Freeze and Bake

Hello, 2 years ago, I was very close to opening my dream pizzeria in my town however lost the pitch for the location. I have been making pizza for a long time and like all of you, enjoy my product. I love pizza. Anyway, since I cant move forward with the large scale pizzeria, I would like to do a take and bake product for my local grocery store, who is willing and excited about the idea. My pizza is known in my town and my signature pie one first prize in a town Pie contest. :smiley: .

The only thing I can do to get my product out there is to make a take and bake or better yet, a good version of my pie frozen. I would like to make my pizza, freeze it and deliver twice a week to my grocery store. This is a very small operation however I feel is an oppertunity to get a customer base.

The problem is the dough. My dough is good but when I put the toppings on and freeze then bake, not so good. I have tried some variations but would like to know if there is an easy dough solution out there where I can make freeze and bake. MFB. Any suggestions?

Tom Lehman will probably pop in her eventually, but he has discussed in a couple of threads that dough frozen slowly, using traditional freezers, performs poorly after thawing. The problem is that the ice crystals that forma re too large and tear up the dough in the process.

Using a blast freezer or some other fast freezing method creates much smaller crystals, and has a much better quality on thawing. You will probably find all the major food manufacturers are using blast freezing for the frozen pizzas and such.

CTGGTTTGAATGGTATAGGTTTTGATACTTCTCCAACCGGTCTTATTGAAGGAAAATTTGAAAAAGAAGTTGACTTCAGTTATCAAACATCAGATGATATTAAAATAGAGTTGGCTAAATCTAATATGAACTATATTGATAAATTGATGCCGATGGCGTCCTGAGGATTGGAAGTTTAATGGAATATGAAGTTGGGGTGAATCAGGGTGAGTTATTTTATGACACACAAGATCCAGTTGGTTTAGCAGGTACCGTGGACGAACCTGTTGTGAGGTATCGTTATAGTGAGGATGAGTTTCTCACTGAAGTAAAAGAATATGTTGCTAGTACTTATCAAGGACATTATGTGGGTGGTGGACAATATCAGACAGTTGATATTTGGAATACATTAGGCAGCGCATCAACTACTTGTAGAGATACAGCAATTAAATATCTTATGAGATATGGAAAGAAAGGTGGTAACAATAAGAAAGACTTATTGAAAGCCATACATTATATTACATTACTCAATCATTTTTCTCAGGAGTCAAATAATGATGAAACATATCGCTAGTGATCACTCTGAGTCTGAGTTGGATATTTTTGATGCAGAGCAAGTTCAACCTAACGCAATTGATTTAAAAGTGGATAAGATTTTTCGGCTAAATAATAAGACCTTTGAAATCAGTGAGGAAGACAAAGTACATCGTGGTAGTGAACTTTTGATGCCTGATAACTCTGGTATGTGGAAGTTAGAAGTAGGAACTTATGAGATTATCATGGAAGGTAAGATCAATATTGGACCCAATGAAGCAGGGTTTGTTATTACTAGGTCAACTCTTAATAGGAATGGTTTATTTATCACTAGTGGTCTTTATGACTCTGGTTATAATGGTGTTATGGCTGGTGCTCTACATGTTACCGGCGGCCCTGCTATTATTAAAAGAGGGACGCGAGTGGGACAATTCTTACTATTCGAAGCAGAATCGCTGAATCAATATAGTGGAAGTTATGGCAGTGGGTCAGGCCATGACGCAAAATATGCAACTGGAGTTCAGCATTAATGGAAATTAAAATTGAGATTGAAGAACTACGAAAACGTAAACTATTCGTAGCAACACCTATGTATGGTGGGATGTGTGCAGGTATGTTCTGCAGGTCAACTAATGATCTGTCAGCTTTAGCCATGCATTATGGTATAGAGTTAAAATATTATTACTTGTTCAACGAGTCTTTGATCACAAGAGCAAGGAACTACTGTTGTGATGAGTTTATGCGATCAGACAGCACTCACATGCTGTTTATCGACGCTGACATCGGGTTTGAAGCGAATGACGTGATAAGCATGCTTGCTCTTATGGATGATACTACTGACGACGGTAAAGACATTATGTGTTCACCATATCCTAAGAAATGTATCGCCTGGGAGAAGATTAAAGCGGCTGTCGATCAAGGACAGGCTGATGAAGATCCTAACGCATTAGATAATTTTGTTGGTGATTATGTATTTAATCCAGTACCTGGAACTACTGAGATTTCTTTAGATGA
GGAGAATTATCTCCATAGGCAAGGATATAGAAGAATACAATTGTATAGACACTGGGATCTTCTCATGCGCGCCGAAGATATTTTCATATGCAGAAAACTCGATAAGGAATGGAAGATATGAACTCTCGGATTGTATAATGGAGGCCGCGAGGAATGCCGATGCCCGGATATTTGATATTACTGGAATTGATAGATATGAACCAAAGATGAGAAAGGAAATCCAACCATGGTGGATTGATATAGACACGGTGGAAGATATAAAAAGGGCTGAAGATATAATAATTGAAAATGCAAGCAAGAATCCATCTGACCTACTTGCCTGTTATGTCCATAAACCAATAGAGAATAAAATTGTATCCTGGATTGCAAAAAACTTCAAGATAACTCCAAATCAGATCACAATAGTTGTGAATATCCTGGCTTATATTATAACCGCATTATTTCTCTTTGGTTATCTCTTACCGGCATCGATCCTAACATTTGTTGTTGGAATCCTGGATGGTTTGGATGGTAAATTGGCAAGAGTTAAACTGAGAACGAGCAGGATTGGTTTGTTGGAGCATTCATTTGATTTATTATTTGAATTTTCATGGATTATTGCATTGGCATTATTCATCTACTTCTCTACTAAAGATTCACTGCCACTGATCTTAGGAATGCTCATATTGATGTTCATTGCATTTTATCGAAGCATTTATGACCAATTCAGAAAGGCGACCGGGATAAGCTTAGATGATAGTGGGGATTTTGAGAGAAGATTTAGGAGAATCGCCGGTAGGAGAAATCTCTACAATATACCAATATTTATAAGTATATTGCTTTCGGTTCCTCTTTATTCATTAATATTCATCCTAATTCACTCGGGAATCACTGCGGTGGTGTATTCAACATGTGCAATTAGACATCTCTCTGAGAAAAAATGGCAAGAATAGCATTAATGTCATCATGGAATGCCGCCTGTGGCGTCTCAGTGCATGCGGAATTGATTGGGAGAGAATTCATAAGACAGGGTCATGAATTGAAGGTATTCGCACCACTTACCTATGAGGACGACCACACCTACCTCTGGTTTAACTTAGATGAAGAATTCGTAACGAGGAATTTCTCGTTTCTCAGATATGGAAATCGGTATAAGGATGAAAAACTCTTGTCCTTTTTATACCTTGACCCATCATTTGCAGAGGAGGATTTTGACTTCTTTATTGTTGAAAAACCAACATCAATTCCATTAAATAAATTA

You might find the previous threads in the archives searching by freeze or frozen or freezing and dough. Some others may have freezing experience to share when they get a lull in their pizza day to post.

I started down that same road that you are going down right now. The thing that stopped me was dealing with the USDA. If you’re making a product for resale (i.e. selling to a grocery store), then you will fall under USDA inspection. They are much more rigid in their requirements. You will still need a separate facility to manufacture your pizzas. Product labelling is another huge obstacle. I decided it would be much easier to open a carryout/take-n-bake store, you can then offer frozens to consumers without needing to deal with the USDA.

The way I get around the dough issue is that I parbake the dough before I top it, wrap it, and freeze it. It still has a relatively short shelf life as in a couple weeks.

Good information. Thank you. Question, with your take and bake store are you making your product there? Is that how you get around USDA? For you take and bake recipie, did you need to change it at all to par bake it?

I still par bake my take and bake crusts. I put them on the deck at 500F for about a minute and a half. I don’t use baking trays, I put the parbaked crust on a cardboard pizza circle, top it and wrap it using a deli wrap machine.

The USDA only gets involved if you are selling to a reseller i.e. grocery store, bar, or any other place that is going to resell your product. If you are selling directly to the end consumer, then the USDA doesn’t need to be involved.

In Florida, the Dept of Agriculture governs my wholesale biz…the USDA only gets involved if the meat content exceeds, I believe, 3% weight by volume…being the cheese & crust are the heaviest, you s/b able to skirt the USDA…

The problem is, your grocer may not want to pay you what the product is worth, as they still must mark it up…

You will need a commercial kitchen, inspected by some gov office…you can use a par-baked crust or a special additive to you dough that will make it rise in the oven, but there is still a shelf-life issue…